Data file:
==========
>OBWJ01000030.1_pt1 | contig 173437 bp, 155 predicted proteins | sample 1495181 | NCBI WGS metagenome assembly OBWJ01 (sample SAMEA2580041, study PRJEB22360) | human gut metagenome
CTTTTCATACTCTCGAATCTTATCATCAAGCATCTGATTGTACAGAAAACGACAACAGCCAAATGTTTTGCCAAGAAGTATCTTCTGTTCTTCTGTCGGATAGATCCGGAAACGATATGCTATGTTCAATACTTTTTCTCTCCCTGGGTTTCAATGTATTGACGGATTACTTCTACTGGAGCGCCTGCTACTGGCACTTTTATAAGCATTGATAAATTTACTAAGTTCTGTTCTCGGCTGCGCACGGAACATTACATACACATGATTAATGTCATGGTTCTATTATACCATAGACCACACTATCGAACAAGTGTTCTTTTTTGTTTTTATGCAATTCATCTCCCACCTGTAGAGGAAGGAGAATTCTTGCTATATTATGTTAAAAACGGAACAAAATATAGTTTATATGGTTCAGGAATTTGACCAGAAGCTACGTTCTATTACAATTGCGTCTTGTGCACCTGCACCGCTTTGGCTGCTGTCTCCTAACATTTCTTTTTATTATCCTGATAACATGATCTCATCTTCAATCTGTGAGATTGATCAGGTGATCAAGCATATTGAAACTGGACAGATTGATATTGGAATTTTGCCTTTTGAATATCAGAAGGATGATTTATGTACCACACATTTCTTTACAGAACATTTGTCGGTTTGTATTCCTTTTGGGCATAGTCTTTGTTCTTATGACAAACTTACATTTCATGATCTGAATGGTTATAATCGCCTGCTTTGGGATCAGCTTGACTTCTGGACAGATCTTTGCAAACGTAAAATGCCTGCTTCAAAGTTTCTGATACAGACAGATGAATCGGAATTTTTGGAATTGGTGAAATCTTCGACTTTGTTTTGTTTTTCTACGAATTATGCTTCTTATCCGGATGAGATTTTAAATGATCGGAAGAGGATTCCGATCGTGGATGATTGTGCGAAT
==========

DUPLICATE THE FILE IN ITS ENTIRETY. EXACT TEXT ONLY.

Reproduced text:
>OBWJ01000030.1_pt1 | contig 173437 bp, 155 predicted proteins | sample 1495181 | NCBI WGS metagenome assembly OBWJ01 (sample SAMEA2580041, study PRJEB22360) | human gut metagenome
CTTTTCATACTCTCGAATCTTATCATCAAGCATCTGATTGTACAGAAAACGACAACAGCCAAATGTTTTGCCAAGAAGTATCTTCTGTTCTTCTGTCGGATAGATCCGGAAACGATATGCTATGTTCAATACTTTTTCTCTCCCTGGGTTTCAATGTATTGACGGATTACTTCTACTGGAGCGCCTGCTACTGGCACTTTTATAAGCATTGATAAATTTACTAAGTTCTGTTCTCGGCTGCGCACGGAACATTACATACACATGATTAATGTCATGGTTCTATTATACCATAGACCACACTATCGAACAAGTGTTCTTTTTTGTTTTTATGCAATTCATCTCCCACCTGTAGAGGAAGGAGAATTCTTGCTATATTATGTTAAAAACGGAACAAAATATAGTTTATATGGTTCAGGAATTTGACCAGAAGCTACGTTCTATTACAATTGCGTCTTGTGCACCTGCACCGCTTTGGCTGCTGTCTCCTAACATTTCTTTTTATTATCCTGATAACATGATCTCATCTTCAATCTGTGAGATTGATCAGGTGATCAAGCATATTGAAACTGGACAGATTGATATTGGAATTTTGCCTTTTGAATATCAGAAGGATGATTTATGTACCACACATTTCTTTACAGAACATTTGTCGGTTTGTATTCCTTTTGGGCATAGTCTTTGTTCTTATGACAAACTTACATTTCATGATCTGAATGGTTATAATCGCCTGCTTTGGGATCAGCTTGACTTCTGGACAGATCTTTGCAAACGTAAAATGCCTGCTTCAAAGTTTCTGATACAGACAGATGAATCGGAATTTTTGGAATTGGTGAAATCTTCGACTTTGTTTTGTTTTTCTACGAATTATGCTTCTTATCCGGATGAGATTTTAAATGATCGGAAGAGGATTCCGATCGTGGATGATTGTGCGAAT